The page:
Describing and Rendering a Scene

In the last few chapters, we’ve developed algorithms to draw 2D triangles on the canvas given their 2D coordinates, and we’ve explored the math required to transform the 3D coordinates of points in the scene to the 2D coordinates of points on the canvas.

At the end of the previous chapter, we cobbled together a program that used both to render a 3D cube on the 2D canvas. In this chapter, we’ll formalize and extend that work with the goal of rendering a whole scene containing an arbitrary number of objects.

Representing a Cube

Let’s think again about how to represent and manipulate a cube, this time with the goal of finding a more general approach. The edges of our cube are 2 units long and are parallel to the coordinate axes, and it’s centered on the origin, as shown in Figure 10-1.

Figure 10-1: Our standard cube

These are the coordinates of its vertices:

\(A = (1, 1, 1)\)

\(B = (-1, 1, 1)\)

\(C = (-1, -1, 1)\)

\(D = (1, -1, 1)\)

\(E = (1, 1, -1)\)

\(F = (-1, 1, -1)\)

\(G = (-1, -1, -1)\)

\(H = (1, -1, -1)\)

The sides of the cube are square, but the algorithms we have developed work with triangles. One of the reasons we chose triangles in the first place is that any other polygon, including squares, can be decomposed into triangles. So we’ll represent each square side of the cube using two triangles.

However, we can’t take any three vertices of the cube and expect them to describe a triangle on its surface (for example, ADG is inside the cube). This means that the vertex coordinates, by themselves, don’t fully describe the cube: we also need to know which sets of three vertices describe the triangles that make up its sides.

Here’s a possible list of triangles for our cube:

A, B, C
A, C, D
E, A, D
E, D, H
F, E, H
F, H, G
B, F, G
B, G, C
E, F, B
E, B, A
C, G, H
C, H, D

This suggests a generic structure we can use to represent any object made of triangles: a Vertices list, holding the coordinates of each vertex; and a Triangles list, specifying which sets of three vertices describe triangles on the surface of the object.

Each entry in the Triangles list may include additional information besides the vertices that make it up; for example, this would be the perfect place to specify the color of each triangle.

Since the most natural way to store this information is in two lists, we’ll use list indices to refer to the vertices in the vertex list. So our cube would be represented like this:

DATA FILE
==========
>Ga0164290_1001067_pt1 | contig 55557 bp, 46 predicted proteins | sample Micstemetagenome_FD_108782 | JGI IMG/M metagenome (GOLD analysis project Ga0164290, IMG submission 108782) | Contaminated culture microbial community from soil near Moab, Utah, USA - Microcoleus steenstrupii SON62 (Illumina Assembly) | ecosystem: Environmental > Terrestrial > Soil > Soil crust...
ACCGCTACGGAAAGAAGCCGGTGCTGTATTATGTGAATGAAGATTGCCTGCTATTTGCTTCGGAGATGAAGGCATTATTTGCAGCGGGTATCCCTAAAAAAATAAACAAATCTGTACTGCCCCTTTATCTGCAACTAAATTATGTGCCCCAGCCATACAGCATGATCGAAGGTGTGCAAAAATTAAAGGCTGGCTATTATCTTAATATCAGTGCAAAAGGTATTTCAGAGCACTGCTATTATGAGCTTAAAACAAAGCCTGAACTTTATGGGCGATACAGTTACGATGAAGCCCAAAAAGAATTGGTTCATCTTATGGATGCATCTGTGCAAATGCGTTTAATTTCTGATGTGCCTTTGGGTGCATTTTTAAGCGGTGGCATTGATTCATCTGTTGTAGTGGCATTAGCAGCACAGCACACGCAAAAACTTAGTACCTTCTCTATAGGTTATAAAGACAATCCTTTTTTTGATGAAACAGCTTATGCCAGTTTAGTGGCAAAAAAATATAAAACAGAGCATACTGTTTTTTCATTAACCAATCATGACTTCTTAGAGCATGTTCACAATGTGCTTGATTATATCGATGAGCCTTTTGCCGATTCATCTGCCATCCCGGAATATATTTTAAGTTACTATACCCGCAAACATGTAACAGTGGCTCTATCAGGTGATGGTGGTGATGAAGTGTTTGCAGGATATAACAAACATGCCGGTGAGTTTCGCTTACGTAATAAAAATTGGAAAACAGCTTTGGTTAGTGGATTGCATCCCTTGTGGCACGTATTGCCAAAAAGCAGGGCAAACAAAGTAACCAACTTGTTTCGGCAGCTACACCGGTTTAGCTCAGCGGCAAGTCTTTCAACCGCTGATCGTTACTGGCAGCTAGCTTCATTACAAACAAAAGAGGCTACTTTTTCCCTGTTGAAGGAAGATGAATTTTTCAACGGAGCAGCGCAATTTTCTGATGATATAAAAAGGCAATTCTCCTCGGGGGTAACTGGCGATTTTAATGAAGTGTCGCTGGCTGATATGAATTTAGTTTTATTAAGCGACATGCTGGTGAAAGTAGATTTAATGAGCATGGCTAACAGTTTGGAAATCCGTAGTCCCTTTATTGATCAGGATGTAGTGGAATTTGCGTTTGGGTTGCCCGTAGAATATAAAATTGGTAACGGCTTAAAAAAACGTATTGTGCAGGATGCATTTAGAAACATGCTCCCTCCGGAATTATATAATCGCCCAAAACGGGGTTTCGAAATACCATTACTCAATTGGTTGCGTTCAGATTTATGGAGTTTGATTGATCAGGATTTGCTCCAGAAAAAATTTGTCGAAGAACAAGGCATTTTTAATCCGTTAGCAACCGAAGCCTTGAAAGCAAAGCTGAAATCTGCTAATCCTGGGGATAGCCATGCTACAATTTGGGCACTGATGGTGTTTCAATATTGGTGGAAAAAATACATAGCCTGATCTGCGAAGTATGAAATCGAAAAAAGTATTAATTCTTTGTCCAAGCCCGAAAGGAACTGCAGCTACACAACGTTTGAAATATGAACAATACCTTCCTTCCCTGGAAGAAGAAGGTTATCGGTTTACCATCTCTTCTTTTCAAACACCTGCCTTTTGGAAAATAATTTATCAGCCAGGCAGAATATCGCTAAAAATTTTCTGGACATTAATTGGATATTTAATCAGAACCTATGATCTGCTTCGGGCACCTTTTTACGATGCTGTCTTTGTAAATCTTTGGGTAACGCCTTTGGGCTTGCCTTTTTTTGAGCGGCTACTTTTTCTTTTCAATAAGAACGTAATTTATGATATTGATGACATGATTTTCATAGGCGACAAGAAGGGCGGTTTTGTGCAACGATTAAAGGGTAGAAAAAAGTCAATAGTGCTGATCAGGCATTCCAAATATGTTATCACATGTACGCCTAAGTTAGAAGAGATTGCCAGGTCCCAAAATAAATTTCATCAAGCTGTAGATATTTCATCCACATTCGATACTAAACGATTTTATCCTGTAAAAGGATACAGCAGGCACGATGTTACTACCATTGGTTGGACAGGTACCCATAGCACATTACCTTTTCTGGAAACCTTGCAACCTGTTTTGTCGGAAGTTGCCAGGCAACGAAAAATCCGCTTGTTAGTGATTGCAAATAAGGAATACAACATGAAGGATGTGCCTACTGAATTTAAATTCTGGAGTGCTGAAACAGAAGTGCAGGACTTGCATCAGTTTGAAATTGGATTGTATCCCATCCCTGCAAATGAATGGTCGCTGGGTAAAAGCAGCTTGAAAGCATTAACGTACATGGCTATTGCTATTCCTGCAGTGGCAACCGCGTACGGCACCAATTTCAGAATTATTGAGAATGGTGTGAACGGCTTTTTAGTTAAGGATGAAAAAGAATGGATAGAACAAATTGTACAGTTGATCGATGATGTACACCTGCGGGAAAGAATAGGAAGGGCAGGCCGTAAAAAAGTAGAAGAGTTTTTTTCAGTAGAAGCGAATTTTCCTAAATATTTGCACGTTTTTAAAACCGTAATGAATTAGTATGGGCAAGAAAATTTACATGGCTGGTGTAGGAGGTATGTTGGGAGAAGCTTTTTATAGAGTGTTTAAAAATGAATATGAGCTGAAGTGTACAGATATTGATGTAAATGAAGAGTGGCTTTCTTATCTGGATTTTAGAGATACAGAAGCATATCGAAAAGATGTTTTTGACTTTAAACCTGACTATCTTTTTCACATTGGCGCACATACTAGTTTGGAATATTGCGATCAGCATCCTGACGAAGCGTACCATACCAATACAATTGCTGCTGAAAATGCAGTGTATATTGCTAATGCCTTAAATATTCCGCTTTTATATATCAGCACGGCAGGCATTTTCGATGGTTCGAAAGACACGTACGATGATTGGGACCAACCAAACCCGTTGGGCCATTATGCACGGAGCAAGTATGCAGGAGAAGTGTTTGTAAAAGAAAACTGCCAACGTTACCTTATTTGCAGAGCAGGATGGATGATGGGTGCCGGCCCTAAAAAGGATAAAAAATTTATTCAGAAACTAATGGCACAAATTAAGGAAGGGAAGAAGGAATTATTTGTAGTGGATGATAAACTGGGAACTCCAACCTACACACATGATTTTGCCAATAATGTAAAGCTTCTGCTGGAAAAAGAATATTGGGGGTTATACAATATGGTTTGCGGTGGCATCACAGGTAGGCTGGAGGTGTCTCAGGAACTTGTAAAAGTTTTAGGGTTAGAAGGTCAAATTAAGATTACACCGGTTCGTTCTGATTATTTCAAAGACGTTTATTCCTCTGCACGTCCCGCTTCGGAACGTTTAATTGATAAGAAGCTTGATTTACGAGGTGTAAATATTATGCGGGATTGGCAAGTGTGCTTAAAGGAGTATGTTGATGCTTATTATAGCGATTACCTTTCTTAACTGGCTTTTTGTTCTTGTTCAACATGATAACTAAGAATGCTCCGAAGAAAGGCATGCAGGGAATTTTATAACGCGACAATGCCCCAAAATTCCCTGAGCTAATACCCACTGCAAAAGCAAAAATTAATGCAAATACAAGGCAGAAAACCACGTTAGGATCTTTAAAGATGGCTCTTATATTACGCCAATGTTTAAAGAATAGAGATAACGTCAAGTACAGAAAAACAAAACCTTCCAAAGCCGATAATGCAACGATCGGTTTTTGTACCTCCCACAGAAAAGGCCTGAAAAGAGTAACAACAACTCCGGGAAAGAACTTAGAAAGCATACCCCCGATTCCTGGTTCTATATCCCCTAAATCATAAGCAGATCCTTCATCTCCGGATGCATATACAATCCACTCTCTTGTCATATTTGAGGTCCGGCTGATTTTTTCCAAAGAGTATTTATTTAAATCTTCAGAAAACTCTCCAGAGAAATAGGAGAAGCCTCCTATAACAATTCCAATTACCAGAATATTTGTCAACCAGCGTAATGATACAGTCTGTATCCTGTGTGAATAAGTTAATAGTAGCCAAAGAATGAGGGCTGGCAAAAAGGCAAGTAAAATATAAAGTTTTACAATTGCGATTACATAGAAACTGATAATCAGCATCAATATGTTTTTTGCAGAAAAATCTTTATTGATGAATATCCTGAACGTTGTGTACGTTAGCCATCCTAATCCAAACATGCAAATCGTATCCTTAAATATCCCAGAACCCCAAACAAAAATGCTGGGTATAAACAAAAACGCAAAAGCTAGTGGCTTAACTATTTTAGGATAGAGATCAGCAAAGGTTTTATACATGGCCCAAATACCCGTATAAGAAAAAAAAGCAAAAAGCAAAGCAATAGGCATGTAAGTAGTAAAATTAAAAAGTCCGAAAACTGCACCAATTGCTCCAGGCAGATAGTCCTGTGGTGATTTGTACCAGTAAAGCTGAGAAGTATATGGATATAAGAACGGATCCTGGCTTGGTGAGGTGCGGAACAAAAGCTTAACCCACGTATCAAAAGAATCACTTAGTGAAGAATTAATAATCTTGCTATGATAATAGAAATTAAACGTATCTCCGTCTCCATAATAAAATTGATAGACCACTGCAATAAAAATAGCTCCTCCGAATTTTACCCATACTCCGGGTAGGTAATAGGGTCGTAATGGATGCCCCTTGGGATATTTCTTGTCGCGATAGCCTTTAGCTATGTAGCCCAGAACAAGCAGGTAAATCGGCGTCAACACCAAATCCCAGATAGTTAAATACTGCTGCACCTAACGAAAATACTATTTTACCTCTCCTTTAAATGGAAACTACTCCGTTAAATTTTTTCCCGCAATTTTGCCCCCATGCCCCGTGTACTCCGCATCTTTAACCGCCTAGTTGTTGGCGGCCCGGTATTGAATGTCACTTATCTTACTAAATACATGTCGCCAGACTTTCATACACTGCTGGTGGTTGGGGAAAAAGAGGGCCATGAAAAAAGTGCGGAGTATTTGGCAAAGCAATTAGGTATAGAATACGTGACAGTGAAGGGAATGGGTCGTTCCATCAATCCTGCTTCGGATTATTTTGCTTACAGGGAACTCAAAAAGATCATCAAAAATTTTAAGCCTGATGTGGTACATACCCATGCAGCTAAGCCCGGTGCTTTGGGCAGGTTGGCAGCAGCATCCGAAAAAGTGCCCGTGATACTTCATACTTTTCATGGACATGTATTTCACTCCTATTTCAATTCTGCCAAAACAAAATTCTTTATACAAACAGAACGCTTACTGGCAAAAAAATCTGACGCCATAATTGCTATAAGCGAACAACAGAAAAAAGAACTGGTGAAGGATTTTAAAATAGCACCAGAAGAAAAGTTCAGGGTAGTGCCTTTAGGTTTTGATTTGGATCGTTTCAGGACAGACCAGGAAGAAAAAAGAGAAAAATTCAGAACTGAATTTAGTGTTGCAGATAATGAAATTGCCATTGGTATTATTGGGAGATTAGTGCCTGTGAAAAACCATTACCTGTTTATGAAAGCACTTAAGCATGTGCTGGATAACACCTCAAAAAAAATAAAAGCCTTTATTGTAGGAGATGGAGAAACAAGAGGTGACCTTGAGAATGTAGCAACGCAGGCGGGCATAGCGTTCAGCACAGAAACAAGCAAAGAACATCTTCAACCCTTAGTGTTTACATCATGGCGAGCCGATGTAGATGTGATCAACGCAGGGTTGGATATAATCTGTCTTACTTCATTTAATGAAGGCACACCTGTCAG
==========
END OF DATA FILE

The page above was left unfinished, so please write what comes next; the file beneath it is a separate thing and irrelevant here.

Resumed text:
0 = ( 1,  1,  1)
1 = (-1,  1,  1)
2 = (-1, -1,  1)
3 = ( 1, -1,  1)
4 = ( 1,  1, -1)
5 = (-1,  1, -1)
6 = (-1, -1, -1)
7 = ( 1, -1, -1)

 0 = 0, 1, 2, red
 1 = 0, 2, 3, red
 2 = 4, 0, 3, green
 3 = 4, 3, 7, green
 4 = 5, 4, 7, blue
 5 = 5, 7, 6, blue
 6 = 1, 5, 6, yellow
 7 = 1, 6, 2, yellow
 8 = 4, 5, 1, purple
 9 = 4, 1, 0, purple
10 = 2, 6, 7, cyan
11 = 2, 7, 3, cyan

Rendering an object with this representation is quite simple: we first project every vertex, storing them in a temporary projected vertices list (since each vertex is used an average of four times, this avoids a lot of repeated work); then we go through the triangle list, rendering each individual triangle. A first approximation would look like this:

RenderObject(vertices, triangles) {
    projected = []
    for V in vertices {
    for T in triangles {
        RenderTriangle(T, projected)

RenderTriangle(triangle, projected) {
Listing 10-1: An algorithm to render any object made of triangles

We can go ahead and apply this directly to the cube as defined above, but the results won’t look good. This is because some of its vertices are behind the camera, which, as we discussed in the previous chapter, is a recipe for weird things. And if you look at the vertex coordinates and Figure 10-1, you’ll notice the coordinate origin, the position of our camera, is inside the cube.

To work around this problem, we’ll just move the cube. To do this, we need to move each vertex of the cube in the same direction. Let’s call this direction \(\vec{T}\), for “translation.” We’ll translate the cube 7 units forward to make sure it’s completely in front of the camera. We’ll also translate it 1.5 units to the left to make it look more interesting. Since “forward” is the direction of \(\vec{Z_+}\) and “left” is \(\vec{X-}\), the translation vector is simply

\[\vec{T} = \begin{pmatrix} -1.5 \\ 0 \\ 7 \end{pmatrix}\]

To compute the translated version \(V\, '\) of each vertex \(V\) in the cube, we just need to add the translation vector to it:

\[V\, ' = V + \vec{T}\]

At this point, we can take the cube, translate each vertex, and then apply the algorithm in Listing 10-1 to get our first 3D cube (Figure 10-2).

Figure 10-2: Our cube, translated in front of the camera, rendered with wireframe triangles

Source code and live demo >>

Models and Instances

What if we want to render two cubes? A naive approach would be to create a new set of vertices and triangles describing a second cube. This would work, but it would waste a lot of memory. What if we wanted to render one million cubes?

A better approach is to think in terms of models and instances. A model is a set of vertices and triangles that describes a certain object in a generic way (think “a cube has eight vertices and six sides”). An instance of a model, on the other hand, describes a concrete occurrence of that model within the scene (think “there’s a cube at (0, 0, 5)”).

How do we apply this idea in practice? We can have a single description of each unique object in the scene and then place multiple copies of it by specifying their coordinates. Informally, it would be like saying, “This is what a cube looks like, and there’s cubes here, here and there.”

This is a rough approximation of how we’d describe a scene using this approach: